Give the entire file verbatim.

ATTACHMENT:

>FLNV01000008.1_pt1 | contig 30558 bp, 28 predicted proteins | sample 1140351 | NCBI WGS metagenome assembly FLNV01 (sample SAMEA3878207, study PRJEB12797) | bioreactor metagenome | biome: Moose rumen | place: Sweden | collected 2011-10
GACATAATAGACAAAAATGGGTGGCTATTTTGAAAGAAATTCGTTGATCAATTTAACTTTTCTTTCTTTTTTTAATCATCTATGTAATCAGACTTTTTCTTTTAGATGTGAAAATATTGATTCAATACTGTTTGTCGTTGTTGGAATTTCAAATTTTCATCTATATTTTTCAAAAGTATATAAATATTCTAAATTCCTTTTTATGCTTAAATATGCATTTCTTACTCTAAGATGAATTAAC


>FLNV01000008.1_pt1 | contig 30558 bp, 28 predicted proteins | sample 1140351 | NCBI WGS metagenome assembly FLNV01 (sample SAMEA3878207, study PRJEB12797) | bioreactor metagenome | biome: Moose rumen | place: Sweden | collected 2011-10
GACATAATAGACAAAAATGGGTGGCTATTTTGAAAGAAATTCGTTGATCAATTTAACTTTTCTTTCTTTTTTTAATCATCTATGTAATCAGACTTTTTCTTTTAGATGTGAAAATATTGATTCAATACTGTTTGTCGTTGTTGGAATTTCAAATTTTCATCTATATTTTTCAAAAGTATATAAATATTCTAAATTCCTTTTTATGCTTAAATATGCATTTCTTACTCTAAGATGAATTAAC